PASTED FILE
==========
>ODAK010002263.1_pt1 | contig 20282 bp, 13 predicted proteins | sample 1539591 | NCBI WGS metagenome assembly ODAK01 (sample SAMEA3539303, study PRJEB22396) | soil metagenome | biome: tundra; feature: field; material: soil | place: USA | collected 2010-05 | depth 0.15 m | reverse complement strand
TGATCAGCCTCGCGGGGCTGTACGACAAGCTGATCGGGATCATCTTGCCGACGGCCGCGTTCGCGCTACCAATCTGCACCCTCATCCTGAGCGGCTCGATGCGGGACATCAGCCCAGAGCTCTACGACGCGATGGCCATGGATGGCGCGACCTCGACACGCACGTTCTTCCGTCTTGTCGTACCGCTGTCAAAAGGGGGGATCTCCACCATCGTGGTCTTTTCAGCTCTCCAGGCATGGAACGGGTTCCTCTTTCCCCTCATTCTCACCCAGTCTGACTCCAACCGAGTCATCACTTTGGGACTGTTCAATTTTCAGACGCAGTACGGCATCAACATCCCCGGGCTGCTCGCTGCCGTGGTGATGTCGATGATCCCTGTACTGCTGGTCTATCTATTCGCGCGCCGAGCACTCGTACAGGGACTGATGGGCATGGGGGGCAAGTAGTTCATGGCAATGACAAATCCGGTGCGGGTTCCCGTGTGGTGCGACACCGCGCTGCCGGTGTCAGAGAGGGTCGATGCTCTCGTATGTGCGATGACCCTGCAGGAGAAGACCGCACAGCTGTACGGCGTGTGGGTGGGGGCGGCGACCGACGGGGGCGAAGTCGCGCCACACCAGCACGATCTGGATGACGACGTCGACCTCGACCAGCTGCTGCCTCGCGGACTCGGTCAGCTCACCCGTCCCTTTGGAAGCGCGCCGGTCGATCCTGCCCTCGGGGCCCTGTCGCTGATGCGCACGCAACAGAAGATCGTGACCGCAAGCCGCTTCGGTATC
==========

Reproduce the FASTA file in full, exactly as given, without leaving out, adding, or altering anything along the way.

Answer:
>ODAK010002263.1_pt1 | contig 20282 bp, 13 predicted proteins | sample 1539591 | NCBI WGS metagenome assembly ODAK01 (sample SAMEA3539303, study PRJEB22396) | soil metagenome | biome: tundra; feature: field; material: soil | place: USA | collected 2010-05 | depth 0.15 m | reverse complement strand
TGATCAGCCTCGCGGGGCTGTACGACAAGCTGATCGGGATCATCTTGCCGACGGCCGCGTTCGCGCTACCAATCTGCACCCTCATCCTGAGCGGCTCGATGCGGGACATCAGCCCAGAGCTCTACGACGCGATGGCCATGGATGGCGCGACCTCGACACGCACGTTCTTCCGTCTTGTCGTACCGCTGTCAAAAGGGGGGATCTCCACCATCGTGGTCTTTTCAGCTCTCCAGGCATGGAACGGGTTCCTCTTTCCCCTCATTCTCACCCAGTCTGACTCCAACCGAGTCATCACTTTGGGACTGTTCAATTTTCAGACGCAGTACGGCATCAACATCCCCGGGCTGCTCGCTGCCGTGGTGATGTCGATGATCCCTGTACTGCTGGTCTATCTATTCGCGCGCCGAGCACTCGTACAGGGACTGATGGGCATGGGGGGCAAGTAGTTCATGGCAATGACAAATCCGGTGCGGGTTCCCGTGTGGTGCGACACCGCGCTGCCGGTGTCAGAGAGGGTCGATGCTCTCGTATGTGCGATGACCCTGCAGGAGAAGACCGCACAGCTGTACGGCGTGTGGGTGGGGGCGGCGACCGACGGGGGCGAAGTCGCGCCACACCAGCACGATCTGGATGACGACGTCGACCTCGACCAGCTGCTGCCTCGCGGACTCGGTCAGCTCACCCGTCCCTTTGGAAGCGCGCCGGTCGATCCTGCCCTCGGGGCCCTGTCGCTGATGCGCACGCAACAGAAGATCGTGACCGCAAGCCGCTTCGGTATC